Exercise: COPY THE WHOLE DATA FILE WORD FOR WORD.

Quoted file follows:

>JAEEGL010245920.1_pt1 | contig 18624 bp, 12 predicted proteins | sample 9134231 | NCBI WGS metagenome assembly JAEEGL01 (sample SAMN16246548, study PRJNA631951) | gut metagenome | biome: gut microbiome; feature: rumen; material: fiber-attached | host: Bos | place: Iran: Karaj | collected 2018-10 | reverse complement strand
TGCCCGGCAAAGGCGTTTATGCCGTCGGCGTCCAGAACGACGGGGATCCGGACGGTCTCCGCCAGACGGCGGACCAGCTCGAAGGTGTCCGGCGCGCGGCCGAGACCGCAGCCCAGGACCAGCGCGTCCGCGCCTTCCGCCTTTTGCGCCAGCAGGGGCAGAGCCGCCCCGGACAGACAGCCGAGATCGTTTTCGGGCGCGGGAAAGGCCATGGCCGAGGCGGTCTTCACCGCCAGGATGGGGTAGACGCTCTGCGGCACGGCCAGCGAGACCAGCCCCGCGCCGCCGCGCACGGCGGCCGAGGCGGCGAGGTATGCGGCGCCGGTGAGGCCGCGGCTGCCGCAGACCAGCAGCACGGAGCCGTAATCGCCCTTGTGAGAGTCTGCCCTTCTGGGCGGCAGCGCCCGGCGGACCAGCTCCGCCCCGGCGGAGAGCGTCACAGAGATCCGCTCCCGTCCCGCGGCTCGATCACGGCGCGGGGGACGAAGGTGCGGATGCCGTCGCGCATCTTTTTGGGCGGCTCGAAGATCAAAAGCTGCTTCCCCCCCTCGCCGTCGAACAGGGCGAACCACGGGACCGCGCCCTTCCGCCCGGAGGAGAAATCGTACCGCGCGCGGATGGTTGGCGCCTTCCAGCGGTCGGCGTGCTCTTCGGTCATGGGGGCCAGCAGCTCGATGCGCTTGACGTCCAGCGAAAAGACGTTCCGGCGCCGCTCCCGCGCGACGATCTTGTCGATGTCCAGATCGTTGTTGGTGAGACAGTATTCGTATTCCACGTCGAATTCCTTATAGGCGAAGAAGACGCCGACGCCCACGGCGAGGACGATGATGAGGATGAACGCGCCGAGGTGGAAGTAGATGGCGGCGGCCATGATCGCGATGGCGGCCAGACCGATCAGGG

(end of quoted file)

>JAEEGL010245920.1_pt1 | contig 18624 bp, 12 predicted proteins | sample 9134231 | NCBI WGS metagenome assembly JAEEGL01 (sample SAMN16246548, study PRJNA631951) | gut metagenome | biome: gut microbiome; feature: rumen; material: fiber-attached | host: Bos | place: Iran: Karaj | collected 2018-10 | reverse complement strand
TGCCCGGCAAAGGCGTTTATGCCGTCGGCGTCCAGAACGACGGGGATCCGGACGGTCTCCGCCAGACGGCGGACCAGCTCGAAGGTGTCCGGCGCGCGGCCGAGACCGCAGCCCAGGACCAGCGCGTCCGCGCCTTCCGCCTTTTGCGCCAGCAGGGGCAGAGCCGCCCCGGACAGACAGCCGAGATCGTTTTCGGGCGCGGGAAAGGCCATGGCCGAGGCGGTCTTCACCGCCAGGATGGGGTAGACGCTCTGCGGCACGGCCAGCGAGACCAGCCCCGCGCCGCCGCGCACGGCGGCCGAGGCGGCGAGGTATGCGGCGCCGGTGAGGCCGCGGCTGCCGCAGACCAGCAGCACGGAGCCGTAATCGCCCTTGTGAGAGTCTGCCCTTCTGGGCGGCAGCGCCCGGCGGACCAGCTCCGCCCCGGCGGAGAGCGTCACAGAGATCCGCTCCCGTCCCGCGGCTCGATCACGGCGCGGGGGACGAAGGTGCGGATGCCGTCGCGCATCTTTTTGGGCGGCTCGAAGATCAAAAGCTGCTTCCCCCCCTCGCCGTCGAACAGGGCGAACCACGGGACCGCGCCCTTCCGCCCGGAGGAGAAATCGTACCGCGCGCGGATGGTTGGCGCCTTCCAGCGGTCGGCGTGCTCTTCGGTCATGGGGGCCAGCAGCTCGATGCGCTTGACGTCCAGCGAAAAGACGTTCCGGCGCCGCTCCCGCGCGACGATCTTGTCGATGTCCAGATCGTTGTTGGTGAGACAGTATTCGTATTCCACGTCGAATTCCTTATAGGCGAAGAAGACGCCGACGCCCACGGCGAGGACGATGATGAGGATGAACGCGCCGAGGTGGAAGTAGATGGCGGCGGCCATGATCGCGATGGCGGCCAGACCGATCAGGG